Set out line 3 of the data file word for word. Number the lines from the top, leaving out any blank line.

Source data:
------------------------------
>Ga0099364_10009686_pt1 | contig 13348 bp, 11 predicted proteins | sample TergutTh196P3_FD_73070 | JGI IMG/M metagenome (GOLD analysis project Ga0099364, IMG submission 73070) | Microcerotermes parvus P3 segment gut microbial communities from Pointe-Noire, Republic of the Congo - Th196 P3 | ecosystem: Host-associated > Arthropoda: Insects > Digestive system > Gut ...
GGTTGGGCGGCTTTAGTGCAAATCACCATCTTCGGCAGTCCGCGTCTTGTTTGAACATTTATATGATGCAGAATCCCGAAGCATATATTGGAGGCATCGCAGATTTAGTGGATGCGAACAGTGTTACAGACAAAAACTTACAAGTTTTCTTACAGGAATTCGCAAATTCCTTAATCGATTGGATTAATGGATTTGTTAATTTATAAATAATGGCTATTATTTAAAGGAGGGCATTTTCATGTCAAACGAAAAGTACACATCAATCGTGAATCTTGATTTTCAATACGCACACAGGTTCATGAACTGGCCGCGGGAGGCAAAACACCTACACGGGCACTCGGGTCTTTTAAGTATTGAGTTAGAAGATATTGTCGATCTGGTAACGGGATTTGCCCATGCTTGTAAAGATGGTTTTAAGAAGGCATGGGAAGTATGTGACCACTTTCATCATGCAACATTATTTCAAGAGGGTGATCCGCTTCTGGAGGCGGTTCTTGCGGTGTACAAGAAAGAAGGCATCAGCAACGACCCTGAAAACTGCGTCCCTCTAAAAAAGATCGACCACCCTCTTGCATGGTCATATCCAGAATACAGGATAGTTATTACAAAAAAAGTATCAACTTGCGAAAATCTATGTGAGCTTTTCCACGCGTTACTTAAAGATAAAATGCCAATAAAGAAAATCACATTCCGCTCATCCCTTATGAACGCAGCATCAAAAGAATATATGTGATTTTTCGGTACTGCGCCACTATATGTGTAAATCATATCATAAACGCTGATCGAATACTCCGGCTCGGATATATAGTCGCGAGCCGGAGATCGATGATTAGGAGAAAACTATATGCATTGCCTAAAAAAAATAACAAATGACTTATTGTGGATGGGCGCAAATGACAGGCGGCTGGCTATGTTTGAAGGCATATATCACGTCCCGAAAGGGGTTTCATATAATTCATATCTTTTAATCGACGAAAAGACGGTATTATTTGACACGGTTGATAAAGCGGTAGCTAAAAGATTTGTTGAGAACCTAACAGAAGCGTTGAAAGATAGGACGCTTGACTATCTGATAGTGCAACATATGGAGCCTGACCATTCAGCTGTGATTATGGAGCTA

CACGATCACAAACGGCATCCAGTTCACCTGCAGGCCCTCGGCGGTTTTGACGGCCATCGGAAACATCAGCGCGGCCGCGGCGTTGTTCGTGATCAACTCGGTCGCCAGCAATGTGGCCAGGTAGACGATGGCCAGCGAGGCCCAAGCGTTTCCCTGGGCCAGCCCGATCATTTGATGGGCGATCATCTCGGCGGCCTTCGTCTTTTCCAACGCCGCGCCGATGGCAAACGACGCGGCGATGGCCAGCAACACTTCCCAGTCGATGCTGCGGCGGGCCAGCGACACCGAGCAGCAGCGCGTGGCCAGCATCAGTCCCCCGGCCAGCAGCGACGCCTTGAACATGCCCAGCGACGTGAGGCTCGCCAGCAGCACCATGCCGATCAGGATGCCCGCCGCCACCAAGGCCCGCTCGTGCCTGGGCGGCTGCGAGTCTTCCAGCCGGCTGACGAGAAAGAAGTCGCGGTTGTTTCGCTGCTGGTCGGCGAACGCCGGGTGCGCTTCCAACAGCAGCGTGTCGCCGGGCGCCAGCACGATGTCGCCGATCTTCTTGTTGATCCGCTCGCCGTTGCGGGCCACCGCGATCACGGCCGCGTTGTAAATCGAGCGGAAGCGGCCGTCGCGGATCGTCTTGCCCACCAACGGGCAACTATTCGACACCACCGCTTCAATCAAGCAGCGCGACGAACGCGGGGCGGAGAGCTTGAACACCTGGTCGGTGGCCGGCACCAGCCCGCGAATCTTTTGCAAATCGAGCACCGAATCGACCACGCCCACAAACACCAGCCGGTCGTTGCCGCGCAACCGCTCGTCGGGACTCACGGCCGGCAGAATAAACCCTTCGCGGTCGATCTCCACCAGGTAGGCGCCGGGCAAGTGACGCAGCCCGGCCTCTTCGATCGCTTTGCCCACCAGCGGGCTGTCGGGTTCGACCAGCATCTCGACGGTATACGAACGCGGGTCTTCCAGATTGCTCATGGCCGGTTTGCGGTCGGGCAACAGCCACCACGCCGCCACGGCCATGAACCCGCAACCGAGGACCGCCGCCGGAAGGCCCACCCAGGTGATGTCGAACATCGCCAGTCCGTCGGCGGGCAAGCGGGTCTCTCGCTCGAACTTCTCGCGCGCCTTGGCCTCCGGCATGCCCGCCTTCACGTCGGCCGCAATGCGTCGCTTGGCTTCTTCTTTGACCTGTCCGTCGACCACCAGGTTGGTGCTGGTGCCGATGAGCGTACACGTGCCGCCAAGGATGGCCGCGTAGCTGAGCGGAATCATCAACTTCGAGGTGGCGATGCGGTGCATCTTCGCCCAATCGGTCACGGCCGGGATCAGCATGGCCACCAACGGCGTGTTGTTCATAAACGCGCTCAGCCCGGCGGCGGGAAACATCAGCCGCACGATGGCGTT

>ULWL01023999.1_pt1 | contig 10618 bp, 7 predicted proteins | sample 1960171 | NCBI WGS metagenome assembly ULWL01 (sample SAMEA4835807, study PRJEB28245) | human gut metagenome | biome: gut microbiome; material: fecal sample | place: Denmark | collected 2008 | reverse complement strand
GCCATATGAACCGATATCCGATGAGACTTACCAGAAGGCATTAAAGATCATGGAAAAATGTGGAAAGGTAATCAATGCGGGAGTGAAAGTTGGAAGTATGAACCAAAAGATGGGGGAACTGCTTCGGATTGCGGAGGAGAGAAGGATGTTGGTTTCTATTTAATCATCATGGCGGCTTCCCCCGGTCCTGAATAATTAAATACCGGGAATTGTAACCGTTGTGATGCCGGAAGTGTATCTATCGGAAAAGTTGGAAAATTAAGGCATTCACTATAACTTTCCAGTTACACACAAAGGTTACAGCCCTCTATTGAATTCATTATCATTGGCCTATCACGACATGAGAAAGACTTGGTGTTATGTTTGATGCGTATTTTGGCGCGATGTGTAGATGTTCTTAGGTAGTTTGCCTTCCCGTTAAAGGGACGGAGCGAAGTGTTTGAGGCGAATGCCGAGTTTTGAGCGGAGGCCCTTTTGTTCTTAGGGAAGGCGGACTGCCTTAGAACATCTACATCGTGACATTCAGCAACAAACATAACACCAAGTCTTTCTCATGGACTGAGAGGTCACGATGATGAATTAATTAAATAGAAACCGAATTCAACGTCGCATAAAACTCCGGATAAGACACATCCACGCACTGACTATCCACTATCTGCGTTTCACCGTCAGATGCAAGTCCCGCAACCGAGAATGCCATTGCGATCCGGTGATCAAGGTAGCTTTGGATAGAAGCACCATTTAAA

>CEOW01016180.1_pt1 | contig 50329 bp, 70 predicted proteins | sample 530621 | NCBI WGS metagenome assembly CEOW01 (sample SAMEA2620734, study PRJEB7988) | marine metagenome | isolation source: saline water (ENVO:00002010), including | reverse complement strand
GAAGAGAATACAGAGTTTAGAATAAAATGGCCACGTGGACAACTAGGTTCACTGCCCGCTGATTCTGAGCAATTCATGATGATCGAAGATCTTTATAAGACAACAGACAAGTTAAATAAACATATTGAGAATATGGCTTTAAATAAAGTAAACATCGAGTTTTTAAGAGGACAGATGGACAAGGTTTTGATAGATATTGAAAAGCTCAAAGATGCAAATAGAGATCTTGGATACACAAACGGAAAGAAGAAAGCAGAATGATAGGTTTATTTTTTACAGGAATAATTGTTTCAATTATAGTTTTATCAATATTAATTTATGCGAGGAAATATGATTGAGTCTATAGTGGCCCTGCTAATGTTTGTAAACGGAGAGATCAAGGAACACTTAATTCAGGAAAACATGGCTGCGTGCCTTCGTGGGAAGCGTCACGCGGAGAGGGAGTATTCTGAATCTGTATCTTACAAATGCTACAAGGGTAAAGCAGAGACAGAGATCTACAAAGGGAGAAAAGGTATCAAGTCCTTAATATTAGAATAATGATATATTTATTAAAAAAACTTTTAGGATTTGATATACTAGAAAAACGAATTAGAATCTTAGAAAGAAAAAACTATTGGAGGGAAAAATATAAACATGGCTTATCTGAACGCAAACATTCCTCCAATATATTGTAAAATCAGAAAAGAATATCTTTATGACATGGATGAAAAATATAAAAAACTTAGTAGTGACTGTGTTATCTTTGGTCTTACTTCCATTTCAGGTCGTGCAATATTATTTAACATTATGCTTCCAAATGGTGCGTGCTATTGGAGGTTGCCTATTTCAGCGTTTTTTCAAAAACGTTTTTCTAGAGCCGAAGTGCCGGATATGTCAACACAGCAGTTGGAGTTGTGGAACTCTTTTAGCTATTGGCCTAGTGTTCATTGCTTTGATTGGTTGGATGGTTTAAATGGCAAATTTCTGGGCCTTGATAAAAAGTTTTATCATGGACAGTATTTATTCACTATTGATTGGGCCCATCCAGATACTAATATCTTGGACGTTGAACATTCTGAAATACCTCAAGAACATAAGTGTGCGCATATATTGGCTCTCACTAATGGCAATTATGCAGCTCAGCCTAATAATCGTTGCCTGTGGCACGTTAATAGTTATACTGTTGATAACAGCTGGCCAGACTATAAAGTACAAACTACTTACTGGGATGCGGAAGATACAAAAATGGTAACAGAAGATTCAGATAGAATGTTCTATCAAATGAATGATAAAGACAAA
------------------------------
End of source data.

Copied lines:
CACGATCACAAACGGCATCCAGTTCACCTGCAGGCCCTCGGCGGTTTTGACGGCCATCGGAAACATCAGCGCGGCCGCGGCGTTGTTCGTGATCAACTCGGTCGCCAGCAATGTGGCCAGGTAGACGATGGCCAGCGAGGCCCAAGCGTTTCCCTGGGCCAGCCCGATCATTTGATGGGCGATCATCTCGGCGGCCTTCGTCTTTTCCAACGCCGCGCCGATGGCAAACGACGCGGCGATGGCCAGCAACACTTCCCAGTCGATGCTGCGGCGGGCCAGCGACACCGAGCAGCAGCGCGTGGCCAGCATCAGTCCCCCGGCCAGCAGCGACGCCTTGAACATGCCCAGCGACGTGAGGCTCGCCAGCAGCACCATGCCGATCAGGATGCCCGCCGCCACCAAGGCCCGCTCGTGCCTGGGCGGCTGCGAGTCTTCCAGCCGGCTGACGAGAAAGAAGTCGCGGTTGTTTCGCTGCTGGTCGGCGAACGCCGGGTGCGCTTCCAACAGCAGCGTGTCGCCGGGCGCCAGCACGATGTCGCCGATCTTCTTGTTGATCCGCTCGCCGTTGCGGGCCACCGCGATCACGGCCGCGTTGTAAATCGAGCGGAAGCGGCCGTCGCGGATCGTCTTGCCCACCAACGGGCAACTATTCGACACCACCGCTTCAATCAAGCAGCGCGACGAACGCGGGGCGGAGAGCTTGAACACCTGGTCGGTGGCCGGCACCAGCCCGCGAATCTTTTGCAAATCGAGCACCGAATCGACCACGCCCACAAACACCAGCCGGTCGTTGCCGCGCAACCGCTCGTCGGGACTCACGGCCGGCAGAATAAACCCTTCGCGGTCGATCTCCACCAGGTAGGCGCCGGGCAAGTGACGCAGCCCGGCCTCTTCGATCGCTTTGCCCACCAGCGGGCTGTCGGGTTCGACCAGCATCTCGACGGTATACGAACGCGGGTCTTCCAGATTGCTCATGGCCGGTTTGCGGTCGGGCAACAGCCACCACGCCGCCACGGCCATGAACCCGCAACCGAGGACCGCCGCCGGAAGGCCCACCCAGGTGATGTCGAACATCGCCAGTCCGTCGGCGGGCAAGCGGGTCTCTCGCTCGAACTTCTCGCGCGCCTTGGCCTCCGGCATGCCCGCCTTCACGTCGGCCGCAATGCGTCGCTTGGCTTCTTCTTTGACCTGTCCGTCGACCACCAGGTTGGTGCTGGTGCCGATGAGCGTACACGTGCCGCCAAGGATGGCCGCGTAGCTGAGCGGAATCATCAACTTCGAGGTGGCGATGCGGTGCATCTTCGCCCAATCGGTCACGGCCGGGATCAGCATGGCCACCAACGGCGTGTTGTTCATAAACGCGCTCAGCCCGGCGGCGGGAAACATCAGCCGCACGATGGCGTT